Kaya toast

This is another must-have dish in Singapore and there are quite a few places to try it, but the Killiney Kopitiam chain I can attest to as being a fantastic option.

They make their own kaya butter - a coconut jam with eggs, pandan and sugar - which is maybe the best toast spread known to mankind. It's served with generous slabs of butter between big, thick slices of bread they toast over charcoal.

Be sure to get it with a soft-boiled egg which you can add a little soy sauce and pepper to, then dip in the kaya toast for the ultimate mix.

Kaya toast with coffee and eggs at Killiney Kopitiam.
Kaya toast with coffee and eggs at Killiney Kopitiam. Photo credit: Newshub.

The kopitiam (coffee shop) culture of Singapore has an interesting history rooted in its British colonial era, often celebrated on the walls of the establishments.

Like the hawker centres, these places are also cheap - a set of kaya toast, eggs and a coffee or tea will set you back around $6.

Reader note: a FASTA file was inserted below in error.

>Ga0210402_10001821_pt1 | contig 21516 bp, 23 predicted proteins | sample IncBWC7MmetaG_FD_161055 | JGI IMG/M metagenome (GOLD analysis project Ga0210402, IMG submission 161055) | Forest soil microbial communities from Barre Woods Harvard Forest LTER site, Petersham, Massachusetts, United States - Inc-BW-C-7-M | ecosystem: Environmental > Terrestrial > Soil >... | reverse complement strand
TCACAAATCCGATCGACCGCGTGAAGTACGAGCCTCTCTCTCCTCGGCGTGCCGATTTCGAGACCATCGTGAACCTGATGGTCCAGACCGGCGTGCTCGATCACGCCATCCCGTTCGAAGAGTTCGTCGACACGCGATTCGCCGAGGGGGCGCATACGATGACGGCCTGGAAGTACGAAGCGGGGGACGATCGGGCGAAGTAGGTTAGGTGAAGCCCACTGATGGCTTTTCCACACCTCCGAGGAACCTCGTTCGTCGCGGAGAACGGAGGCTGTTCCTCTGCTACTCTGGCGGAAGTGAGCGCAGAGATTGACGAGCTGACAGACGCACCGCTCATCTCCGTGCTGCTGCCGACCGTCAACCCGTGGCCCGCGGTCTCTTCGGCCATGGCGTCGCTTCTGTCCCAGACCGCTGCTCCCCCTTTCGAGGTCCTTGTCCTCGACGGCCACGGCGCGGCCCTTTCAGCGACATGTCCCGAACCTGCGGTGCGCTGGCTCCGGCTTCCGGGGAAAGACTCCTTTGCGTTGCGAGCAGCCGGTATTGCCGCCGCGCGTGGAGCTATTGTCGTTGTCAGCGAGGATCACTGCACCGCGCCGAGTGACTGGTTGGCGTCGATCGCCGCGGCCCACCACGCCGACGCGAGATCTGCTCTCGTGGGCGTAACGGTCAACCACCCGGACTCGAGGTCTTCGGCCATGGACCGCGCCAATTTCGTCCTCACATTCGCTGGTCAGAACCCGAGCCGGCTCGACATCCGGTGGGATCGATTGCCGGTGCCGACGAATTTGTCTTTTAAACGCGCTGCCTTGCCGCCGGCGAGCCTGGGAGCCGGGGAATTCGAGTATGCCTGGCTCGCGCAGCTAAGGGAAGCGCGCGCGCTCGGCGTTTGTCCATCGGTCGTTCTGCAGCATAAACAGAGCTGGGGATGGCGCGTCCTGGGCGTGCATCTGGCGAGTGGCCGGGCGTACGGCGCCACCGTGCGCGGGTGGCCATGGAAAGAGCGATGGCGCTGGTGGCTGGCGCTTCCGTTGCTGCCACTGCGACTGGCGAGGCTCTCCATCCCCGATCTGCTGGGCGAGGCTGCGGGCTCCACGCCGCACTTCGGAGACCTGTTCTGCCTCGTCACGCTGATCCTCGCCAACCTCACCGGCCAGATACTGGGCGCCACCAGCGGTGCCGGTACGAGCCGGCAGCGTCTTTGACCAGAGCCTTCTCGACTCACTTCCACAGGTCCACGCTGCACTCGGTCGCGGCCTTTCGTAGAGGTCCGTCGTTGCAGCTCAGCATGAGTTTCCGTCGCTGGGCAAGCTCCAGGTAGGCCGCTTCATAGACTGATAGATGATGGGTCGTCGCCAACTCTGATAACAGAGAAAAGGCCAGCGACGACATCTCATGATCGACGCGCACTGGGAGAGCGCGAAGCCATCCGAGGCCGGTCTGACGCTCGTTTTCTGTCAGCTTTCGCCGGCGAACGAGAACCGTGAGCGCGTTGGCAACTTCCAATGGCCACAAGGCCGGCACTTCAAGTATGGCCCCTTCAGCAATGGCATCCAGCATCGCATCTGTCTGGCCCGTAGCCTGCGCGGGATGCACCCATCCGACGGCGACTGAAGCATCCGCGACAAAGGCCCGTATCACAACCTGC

If you wanted to do a bigger breakfast and keep it local, you could do a first course of nasi lemak before moving on to a second course of kaya toast.

Oh, and keep in mind that the filter coffee on offer is, well, good enough - but quite different from the high standard of espresso you can get pretty much anywhere in New Zealand.

Toast on the grill at Killiney Kopitiam.
Toast on the grill at Killiney Kopitiam. Photo credit: Newshub.

My one regret though is only leaving with one jar of Killiney Kaya. It's all fresh ingredients so it has a best before date of just two months after production, but I polished mine off within a week of returning to Aotearoa.

On my next trip to Singapore I'll definitely be bringing more back - as well as a whole bunch of new recommendations of more of the best local dishes at the amazing hawker centres I'm longing to return to.

Newshub was hosted in Singapore by the Singapore Tourism Board.